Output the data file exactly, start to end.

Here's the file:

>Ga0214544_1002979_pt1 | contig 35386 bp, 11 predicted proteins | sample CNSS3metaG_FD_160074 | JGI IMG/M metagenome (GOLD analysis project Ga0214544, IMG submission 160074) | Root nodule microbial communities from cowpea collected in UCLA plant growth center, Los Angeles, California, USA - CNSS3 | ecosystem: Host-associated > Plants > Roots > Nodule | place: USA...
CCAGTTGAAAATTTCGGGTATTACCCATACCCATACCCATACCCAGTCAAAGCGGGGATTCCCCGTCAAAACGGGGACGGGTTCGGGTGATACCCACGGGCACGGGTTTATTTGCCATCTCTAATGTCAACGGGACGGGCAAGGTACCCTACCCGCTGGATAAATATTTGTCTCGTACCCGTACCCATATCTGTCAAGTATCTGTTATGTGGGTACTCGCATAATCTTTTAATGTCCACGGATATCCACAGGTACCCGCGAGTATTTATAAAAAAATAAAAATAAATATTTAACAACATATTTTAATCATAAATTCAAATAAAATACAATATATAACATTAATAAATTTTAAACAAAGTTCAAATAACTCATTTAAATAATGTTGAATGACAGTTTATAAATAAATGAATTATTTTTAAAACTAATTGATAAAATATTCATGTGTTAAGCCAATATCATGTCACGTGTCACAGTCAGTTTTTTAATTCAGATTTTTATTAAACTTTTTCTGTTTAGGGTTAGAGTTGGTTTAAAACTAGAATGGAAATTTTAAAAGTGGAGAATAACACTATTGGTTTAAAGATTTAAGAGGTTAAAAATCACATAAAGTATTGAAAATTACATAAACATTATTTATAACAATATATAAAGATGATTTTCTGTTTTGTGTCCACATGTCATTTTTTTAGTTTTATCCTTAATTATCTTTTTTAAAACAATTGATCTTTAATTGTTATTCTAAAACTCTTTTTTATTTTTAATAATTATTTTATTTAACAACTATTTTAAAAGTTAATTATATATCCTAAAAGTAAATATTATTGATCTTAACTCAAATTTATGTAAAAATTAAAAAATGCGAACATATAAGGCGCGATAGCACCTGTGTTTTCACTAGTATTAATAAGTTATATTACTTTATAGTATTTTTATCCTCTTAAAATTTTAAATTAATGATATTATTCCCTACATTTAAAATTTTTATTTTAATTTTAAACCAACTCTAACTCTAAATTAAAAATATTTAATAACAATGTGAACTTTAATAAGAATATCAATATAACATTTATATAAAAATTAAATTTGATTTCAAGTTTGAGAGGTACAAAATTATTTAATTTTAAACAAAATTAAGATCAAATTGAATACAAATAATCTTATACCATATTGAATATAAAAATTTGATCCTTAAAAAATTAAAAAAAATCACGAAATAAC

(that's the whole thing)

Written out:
>Ga0214544_1002979_pt1 | contig 35386 bp, 11 predicted proteins | sample CNSS3metaG_FD_160074 | JGI IMG/M metagenome (GOLD analysis project Ga0214544, IMG submission 160074) | Root nodule microbial communities from cowpea collected in UCLA plant growth center, Los Angeles, California, USA - CNSS3 | ecosystem: Host-associated > Plants > Roots > Nodule | place: USA...
CCAGTTGAAAATTTCGGGTATTACCCATACCCATACCCATACCCAGTCAAAGCGGGGATTCCCCGTCAAAACGGGGACGGGTTCGGGTGATACCCACGGGCACGGGTTTATTTGCCATCTCTAATGTCAACGGGACGGGCAAGGTACCCTACCCGCTGGATAAATATTTGTCTCGTACCCGTACCCATATCTGTCAAGTATCTGTTATGTGGGTACTCGCATAATCTTTTAATGTCCACGGATATCCACAGGTACCCGCGAGTATTTATAAAAAAATAAAAATAAATATTTAACAACATATTTTAATCATAAATTCAAATAAAATACAATATATAACATTAATAAATTTTAAACAAAGTTCAAATAACTCATTTAAATAATGTTGAATGACAGTTTATAAATAAATGAATTATTTTTAAAACTAATTGATAAAATATTCATGTGTTAAGCCAATATCATGTCACGTGTCACAGTCAGTTTTTTAATTCAGATTTTTATTAAACTTTTTCTGTTTAGGGTTAGAGTTGGTTTAAAACTAGAATGGAAATTTTAAAAGTGGAGAATAACACTATTGGTTTAAAGATTTAAGAGGTTAAAAATCACATAAAGTATTGAAAATTACATAAACATTATTTATAACAATATATAAAGATGATTTTCTGTTTTGTGTCCACATGTCATTTTTTTAGTTTTATCCTTAATTATCTTTTTTAAAACAATTGATCTTTAATTGTTATTCTAAAACTCTTTTTTATTTTTAATAATTATTTTATTTAACAACTATTTTAAAAGTTAATTATATATCCTAAAAGTAAATATTATTGATCTTAACTCAAATTTATGTAAAAATTAAAAAATGCGAACATATAAGGCGCGATAGCACCTGTGTTTTCACTAGTATTAATAAGTTATATTACTTTATAGTATTTTTATCCTCTTAAAATTTTAAATTAATGATATTATTCCCTACATTTAAAATTTTTATTTTAATTTTAAACCAACTCTAACTCTAAATTAAAAATATTTAATAACAATGTGAACTTTAATAAGAATATCAATATAACATTTATATAAAAATTAAATTTGATTTCAAGTTTGAGAGGTACAAAATTATTTAATTTTAAACAAAATTAAGATCAAATTGAATACAAATAATCTTATACCATATTGAATATAAAAATTTGATCCTTAAAAAATTAAAAAAAATCACGAAATAAC